Specifically, after fielding a study among 40 participants last May, InVideo ads scored above average on a scale of one to 10 for measures like â€œattentionâ€ (8.5), â€œemotional engagementâ€ (7.3) and â€œeffectivenessâ€ (6.6). According to officials, a 6.6 score is considered strong. (Source)
Yet they worked best when in combination with banners:
The combination of overlays with companion banners also grabbed users‘ attention more than banner ads alone, scoring a 6.6 compared to a 6.3 for just banners. (Source)
I can see that getting in-video ads right will be a huge leverage for YouTube to achieve sufficient revenue. And it’s probably one of the best ways to quickly and substantially increase revenue options on the site.
Yet I would prefer more creative and user relevant options for displaying the messages of my clients…
Another interesting fact is the news about the advanced neuroscience approach Google has taken to evaluate their overlay ads. Only 40 participants, but probably much more data available than you would get from 100 traditional focus groups.
All social networks are heavily working on finding ways to earn money through some kind of advertising or marketing.
MySpace, one of the biggest (if not THE biggest) social network is already earning close to billion dollars in revenue.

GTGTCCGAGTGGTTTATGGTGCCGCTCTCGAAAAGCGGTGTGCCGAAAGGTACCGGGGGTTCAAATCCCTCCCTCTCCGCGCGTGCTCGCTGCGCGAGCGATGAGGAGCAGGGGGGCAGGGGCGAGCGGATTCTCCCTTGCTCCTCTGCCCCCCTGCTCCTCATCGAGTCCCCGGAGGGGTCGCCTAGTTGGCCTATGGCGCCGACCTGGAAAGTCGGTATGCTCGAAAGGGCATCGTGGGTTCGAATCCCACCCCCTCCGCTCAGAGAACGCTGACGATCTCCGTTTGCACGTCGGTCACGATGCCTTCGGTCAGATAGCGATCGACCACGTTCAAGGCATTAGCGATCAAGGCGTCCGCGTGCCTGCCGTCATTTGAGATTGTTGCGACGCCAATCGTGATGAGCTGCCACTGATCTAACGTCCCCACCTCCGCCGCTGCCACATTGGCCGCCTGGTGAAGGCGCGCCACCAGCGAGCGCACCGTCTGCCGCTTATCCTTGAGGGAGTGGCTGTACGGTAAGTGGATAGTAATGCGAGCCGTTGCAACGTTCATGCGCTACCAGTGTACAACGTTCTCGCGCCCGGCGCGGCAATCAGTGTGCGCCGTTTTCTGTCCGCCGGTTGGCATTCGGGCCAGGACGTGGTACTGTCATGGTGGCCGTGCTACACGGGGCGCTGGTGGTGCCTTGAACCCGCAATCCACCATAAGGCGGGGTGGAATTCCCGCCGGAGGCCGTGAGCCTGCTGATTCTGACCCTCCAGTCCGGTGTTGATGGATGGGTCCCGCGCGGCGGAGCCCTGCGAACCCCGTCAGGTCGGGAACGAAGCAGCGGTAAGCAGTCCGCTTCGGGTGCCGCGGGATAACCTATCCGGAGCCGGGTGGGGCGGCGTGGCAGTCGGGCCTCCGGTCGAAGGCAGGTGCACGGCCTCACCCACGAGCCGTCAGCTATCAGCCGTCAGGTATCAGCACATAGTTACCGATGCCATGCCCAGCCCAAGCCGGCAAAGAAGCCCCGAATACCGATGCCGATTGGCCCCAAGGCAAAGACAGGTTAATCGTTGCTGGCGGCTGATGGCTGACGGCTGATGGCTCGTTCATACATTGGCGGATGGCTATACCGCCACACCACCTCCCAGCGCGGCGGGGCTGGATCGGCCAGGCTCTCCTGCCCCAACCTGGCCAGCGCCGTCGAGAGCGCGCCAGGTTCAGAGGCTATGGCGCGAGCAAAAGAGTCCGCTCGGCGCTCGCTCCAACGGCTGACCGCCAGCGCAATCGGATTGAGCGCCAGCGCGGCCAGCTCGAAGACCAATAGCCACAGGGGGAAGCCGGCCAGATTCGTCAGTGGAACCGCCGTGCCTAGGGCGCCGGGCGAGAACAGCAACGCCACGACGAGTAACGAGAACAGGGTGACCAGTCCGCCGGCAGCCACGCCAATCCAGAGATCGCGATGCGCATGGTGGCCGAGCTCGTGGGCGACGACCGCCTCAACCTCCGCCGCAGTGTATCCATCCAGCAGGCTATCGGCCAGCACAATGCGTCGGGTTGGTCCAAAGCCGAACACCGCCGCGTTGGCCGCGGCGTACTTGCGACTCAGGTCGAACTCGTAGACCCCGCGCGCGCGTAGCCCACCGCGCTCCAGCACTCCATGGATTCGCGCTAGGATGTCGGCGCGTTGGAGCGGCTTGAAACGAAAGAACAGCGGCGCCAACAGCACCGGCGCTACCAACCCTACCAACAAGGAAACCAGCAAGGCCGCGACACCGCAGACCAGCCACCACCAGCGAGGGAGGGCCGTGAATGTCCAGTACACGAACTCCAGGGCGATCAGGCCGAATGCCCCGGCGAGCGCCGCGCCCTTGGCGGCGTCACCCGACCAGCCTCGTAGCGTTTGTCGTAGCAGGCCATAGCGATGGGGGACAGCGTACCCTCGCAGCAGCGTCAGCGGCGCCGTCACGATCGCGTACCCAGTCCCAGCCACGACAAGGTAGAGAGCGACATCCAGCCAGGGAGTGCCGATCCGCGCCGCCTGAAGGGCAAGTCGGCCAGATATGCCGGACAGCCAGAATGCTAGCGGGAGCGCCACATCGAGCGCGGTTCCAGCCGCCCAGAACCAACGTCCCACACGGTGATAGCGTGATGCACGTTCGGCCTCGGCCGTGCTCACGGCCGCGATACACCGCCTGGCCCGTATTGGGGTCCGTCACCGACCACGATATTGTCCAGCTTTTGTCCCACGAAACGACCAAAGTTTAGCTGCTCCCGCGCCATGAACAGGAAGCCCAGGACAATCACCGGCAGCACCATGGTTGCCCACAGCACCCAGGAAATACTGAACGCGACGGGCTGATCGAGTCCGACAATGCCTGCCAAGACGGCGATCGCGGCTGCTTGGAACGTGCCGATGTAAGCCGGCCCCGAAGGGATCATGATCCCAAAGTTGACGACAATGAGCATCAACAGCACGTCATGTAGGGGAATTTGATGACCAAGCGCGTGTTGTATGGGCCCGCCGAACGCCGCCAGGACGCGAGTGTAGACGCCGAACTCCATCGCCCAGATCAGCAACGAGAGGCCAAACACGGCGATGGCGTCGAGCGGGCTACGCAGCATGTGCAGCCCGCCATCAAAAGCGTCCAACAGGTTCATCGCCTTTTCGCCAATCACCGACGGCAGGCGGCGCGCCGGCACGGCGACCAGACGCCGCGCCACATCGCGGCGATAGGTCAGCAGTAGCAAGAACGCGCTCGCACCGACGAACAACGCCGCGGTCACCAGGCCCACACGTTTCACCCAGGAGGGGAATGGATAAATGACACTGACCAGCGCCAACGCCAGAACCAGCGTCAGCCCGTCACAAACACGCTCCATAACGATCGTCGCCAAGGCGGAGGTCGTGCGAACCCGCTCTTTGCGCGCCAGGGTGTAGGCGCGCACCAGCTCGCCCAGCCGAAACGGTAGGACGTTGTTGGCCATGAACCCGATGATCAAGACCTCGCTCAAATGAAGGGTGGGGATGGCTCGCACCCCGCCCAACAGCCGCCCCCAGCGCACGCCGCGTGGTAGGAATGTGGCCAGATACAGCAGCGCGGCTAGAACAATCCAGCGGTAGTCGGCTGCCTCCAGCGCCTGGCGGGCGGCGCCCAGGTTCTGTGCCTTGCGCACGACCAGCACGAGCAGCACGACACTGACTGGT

Now they launched a new self serving ad platform. Ads are served on a CPC basis and you have to design them yourself. However, they’re not text ads, they’re display ads, which you can design yourself on the myspace website
The key to MySpaceâ€™s ad platform is their hypertargeting technology. Facebook allows targeting as well, although itâ€™s based on interest areas put in by users directly. So if someone says they like books, you can target ads to them based on that. What MySpace does is much different – they build out a profile of each user based on what they do on MySpace over time, with 1,200 different ways to categorize each user. So if you only want to target women who live in California between the ages of 25-30 who like motorcycles, i can. There are 2,842 of them on MySpace.
If that works properly – and if it is accepted by the community to be targeted in that way, it could well be a huge opportunity for myspace to increase advertising revenues!
At the beginning of the video it says that the agency was asked to create online advertising for Doritos. Sounds like a typical briefing, but the agency instead came up with something completely contradictory: a tool that removes online advertising (and let’s you fill the space with something you like instead).
The idea behind this:
what if the internet was just like a bag of Doritos. Filled only with the stuff you like.
Great idea to achieve awareness on regular media sites without actually pushing ads in your face. Here is the case study video:
Websites based on fullscreen video seem to be really trendy at the moment! Agent Provocateur now released an interactive fullscreen video experience in which you can choose how you want each scene to continue. There isn’t much story to it, but hey…